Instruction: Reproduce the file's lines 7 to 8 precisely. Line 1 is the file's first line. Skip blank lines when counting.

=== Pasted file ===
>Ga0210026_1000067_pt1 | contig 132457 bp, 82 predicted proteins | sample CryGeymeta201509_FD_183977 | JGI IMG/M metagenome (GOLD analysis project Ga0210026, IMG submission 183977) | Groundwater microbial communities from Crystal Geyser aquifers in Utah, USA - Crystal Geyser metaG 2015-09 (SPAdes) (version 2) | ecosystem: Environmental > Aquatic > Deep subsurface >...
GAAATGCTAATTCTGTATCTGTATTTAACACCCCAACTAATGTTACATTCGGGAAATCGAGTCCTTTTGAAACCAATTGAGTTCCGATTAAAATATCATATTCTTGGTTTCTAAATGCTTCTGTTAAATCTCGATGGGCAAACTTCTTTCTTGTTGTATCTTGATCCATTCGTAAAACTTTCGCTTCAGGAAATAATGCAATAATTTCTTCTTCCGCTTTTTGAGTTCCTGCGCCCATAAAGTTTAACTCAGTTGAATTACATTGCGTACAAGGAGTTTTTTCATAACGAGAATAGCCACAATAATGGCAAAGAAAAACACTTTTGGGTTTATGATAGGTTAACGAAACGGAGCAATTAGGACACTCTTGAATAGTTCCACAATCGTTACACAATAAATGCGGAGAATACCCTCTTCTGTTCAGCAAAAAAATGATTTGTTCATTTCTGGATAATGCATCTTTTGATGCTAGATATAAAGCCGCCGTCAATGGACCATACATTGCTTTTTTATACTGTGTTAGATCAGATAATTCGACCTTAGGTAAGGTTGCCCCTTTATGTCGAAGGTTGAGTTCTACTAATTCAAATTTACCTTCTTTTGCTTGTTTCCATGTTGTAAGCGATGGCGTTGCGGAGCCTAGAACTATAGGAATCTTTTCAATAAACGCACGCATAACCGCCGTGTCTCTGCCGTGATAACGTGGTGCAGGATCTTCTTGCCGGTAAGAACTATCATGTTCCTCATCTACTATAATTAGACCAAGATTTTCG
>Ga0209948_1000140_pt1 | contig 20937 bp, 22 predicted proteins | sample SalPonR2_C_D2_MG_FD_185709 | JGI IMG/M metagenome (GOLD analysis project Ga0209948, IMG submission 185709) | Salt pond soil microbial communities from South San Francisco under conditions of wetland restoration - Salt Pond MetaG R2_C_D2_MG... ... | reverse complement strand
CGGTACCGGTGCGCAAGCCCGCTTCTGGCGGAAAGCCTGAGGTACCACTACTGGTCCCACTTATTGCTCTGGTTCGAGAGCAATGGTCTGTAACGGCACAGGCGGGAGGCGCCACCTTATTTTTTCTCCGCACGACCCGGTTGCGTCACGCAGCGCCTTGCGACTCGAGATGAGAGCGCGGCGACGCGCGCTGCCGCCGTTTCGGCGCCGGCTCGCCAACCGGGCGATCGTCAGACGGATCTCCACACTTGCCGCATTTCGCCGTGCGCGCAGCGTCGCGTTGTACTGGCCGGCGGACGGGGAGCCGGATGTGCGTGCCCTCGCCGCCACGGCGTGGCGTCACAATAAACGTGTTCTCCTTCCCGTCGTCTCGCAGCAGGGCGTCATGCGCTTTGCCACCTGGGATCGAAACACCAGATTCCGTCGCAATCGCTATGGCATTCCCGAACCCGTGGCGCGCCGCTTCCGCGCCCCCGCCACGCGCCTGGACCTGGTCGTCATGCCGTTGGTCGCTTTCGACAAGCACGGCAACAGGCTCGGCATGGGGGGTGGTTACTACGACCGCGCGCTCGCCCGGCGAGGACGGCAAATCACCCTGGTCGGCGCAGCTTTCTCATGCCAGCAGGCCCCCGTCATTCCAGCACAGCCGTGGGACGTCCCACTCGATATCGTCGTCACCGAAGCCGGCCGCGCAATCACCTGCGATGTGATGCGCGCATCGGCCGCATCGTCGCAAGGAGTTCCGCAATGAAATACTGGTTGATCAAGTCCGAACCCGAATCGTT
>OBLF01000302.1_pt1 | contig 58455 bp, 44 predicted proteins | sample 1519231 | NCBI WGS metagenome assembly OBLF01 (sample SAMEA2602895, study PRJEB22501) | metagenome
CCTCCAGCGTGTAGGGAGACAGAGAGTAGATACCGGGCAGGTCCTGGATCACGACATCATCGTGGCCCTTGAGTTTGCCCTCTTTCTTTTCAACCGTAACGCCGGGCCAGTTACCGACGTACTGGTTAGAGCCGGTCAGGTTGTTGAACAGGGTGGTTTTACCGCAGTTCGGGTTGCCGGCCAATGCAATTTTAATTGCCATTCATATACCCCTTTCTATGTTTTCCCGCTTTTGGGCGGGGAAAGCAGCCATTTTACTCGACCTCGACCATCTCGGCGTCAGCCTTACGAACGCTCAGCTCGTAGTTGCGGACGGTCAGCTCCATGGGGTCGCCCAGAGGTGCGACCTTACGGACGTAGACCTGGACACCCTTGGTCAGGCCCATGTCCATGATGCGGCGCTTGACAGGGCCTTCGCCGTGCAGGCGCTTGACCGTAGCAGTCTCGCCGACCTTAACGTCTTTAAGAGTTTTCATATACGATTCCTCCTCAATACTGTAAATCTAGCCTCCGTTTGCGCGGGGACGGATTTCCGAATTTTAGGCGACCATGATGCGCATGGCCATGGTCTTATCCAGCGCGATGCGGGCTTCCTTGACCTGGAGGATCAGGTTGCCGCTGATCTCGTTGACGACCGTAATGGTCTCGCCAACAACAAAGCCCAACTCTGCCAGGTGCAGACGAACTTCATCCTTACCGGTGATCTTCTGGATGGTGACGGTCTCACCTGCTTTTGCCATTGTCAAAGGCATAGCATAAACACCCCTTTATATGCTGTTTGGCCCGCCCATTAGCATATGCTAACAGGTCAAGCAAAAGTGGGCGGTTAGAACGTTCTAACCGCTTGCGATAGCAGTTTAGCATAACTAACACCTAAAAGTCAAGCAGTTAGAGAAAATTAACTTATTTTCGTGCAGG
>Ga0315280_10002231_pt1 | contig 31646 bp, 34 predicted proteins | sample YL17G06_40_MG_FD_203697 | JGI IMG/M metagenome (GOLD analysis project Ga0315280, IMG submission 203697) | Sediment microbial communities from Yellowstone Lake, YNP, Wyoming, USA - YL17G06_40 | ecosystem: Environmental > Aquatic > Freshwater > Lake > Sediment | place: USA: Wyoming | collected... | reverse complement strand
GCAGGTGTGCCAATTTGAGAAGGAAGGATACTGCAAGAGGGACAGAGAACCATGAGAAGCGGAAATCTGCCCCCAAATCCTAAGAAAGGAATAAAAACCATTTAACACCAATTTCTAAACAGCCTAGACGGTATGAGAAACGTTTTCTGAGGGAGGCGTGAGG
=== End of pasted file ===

>Ga0315280_10002231_pt1 | contig 31646 bp, 34 predicted proteins | sample YL17G06_40_MG_FD_203697 | JGI IMG/M metagenome (GOLD analysis project Ga0315280, IMG submission 203697) | Sediment microbial communities from Yellowstone Lake, YNP, Wyoming, USA - YL17G06_40 | ecosystem: Environmental > Aquatic > Freshwater > Lake > Sediment | place: USA: Wyoming | collected... | reverse complement strand
GCAGGTGTGCCAATTTGAGAAGGAAGGATACTGCAAGAGGGACAGAGAACCATGAGAAGCGGAAATCTGCCCCCAAATCCTAAGAAAGGAATAAAAACCATTTAACACCAATTTCTAAACAGCCTAGACGGTATGAGAAACGTTTTCTGAGGGAGGCGTGAGG